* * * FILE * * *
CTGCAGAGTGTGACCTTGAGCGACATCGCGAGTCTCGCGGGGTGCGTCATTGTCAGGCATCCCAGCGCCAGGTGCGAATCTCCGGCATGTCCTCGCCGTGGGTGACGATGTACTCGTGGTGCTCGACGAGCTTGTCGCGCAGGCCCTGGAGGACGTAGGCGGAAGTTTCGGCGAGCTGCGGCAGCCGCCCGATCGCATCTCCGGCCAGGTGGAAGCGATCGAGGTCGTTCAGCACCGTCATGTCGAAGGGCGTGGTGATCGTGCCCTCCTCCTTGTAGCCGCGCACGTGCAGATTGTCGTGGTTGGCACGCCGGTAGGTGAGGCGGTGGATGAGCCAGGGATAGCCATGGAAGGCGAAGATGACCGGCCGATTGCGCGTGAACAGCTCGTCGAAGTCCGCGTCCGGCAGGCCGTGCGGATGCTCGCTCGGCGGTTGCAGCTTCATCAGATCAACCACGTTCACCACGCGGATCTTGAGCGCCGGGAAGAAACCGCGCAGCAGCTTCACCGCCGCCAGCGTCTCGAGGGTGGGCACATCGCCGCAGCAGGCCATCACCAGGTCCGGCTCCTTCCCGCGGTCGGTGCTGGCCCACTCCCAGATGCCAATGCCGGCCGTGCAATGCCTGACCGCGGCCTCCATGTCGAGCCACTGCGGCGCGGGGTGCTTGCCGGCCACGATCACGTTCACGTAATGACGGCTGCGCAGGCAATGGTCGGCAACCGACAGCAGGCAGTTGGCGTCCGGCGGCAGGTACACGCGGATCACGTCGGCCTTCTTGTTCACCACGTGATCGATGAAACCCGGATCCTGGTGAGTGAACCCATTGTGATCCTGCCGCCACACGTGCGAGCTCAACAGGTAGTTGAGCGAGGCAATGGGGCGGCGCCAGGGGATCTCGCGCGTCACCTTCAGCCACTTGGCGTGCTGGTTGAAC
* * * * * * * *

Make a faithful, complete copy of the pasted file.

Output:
CTGCAGAGTGTGACCTTGAGCGACATCGCGAGTCTCGCGGGGTGCGTCATTGTCAGGCATCCCAGCGCCAGGTGCGAATCTCCGGCATGTCCTCGCCGTGGGTGACGATGTACTCGTGGTGCTCGACGAGCTTGTCGCGCAGGCCCTGGAGGACGTAGGCGGAAGTTTCGGCGAGCTGCGGCAGCCGCCCGATCGCATCTCCGGCCAGGTGGAAGCGATCGAGGTCGTTCAGCACCGTCATGTCGAAGGGCGTGGTGATCGTGCCCTCCTCCTTGTAGCCGCGCACGTGCAGATTGTCGTGGTTGGCACGCCGGTAGGTGAGGCGGTGGATGAGCCAGGGATAGCCATGGAAGGCGAAGATGACCGGCCGATTGCGCGTGAACAGCTCGTCGAAGTCCGCGTCCGGCAGGCCGTGCGGATGCTCGCTCGGCGGTTGCAGCTTCATCAGATCAACCACGTTCACCACGCGGATCTTGAGCGCCGGGAAGAAACCGCGCAGCAGCTTCACCGCCGCCAGCGTCTCGAGGGTGGGCACATCGCCGCAGCAGGCCATCACCAGGTCCGGCTCCTTCCCGCGGTCGGTGCTGGCCCACTCCCAGATGCCAATGCCGGCCGTGCAATGCCTGACCGCGGCCTCCATGTCGAGCCACTGCGGCGCGGGGTGCTTGCCGGCCACGATCACGTTCACGTAATGACGGCTGCGCAGGCAATGGTCGGCAACCGACAGCAGGCAGTTGGCGTCCGGCGGCAGGTACACGCGGATCACGTCGGCCTTCTTGTTCACCACGTGATCGATGAAACCCGGATCCTGGTGAGTGAACCCATTGTGATCCTGCCGCCACACGTGCGAGCTCAACAGGTAGTTGAGCGAGGCAATGGGGCGGCGCCAGGGGATCTCGCGCGTCACCTTCAGCCACTTGGCGTGCTGGTTGAAC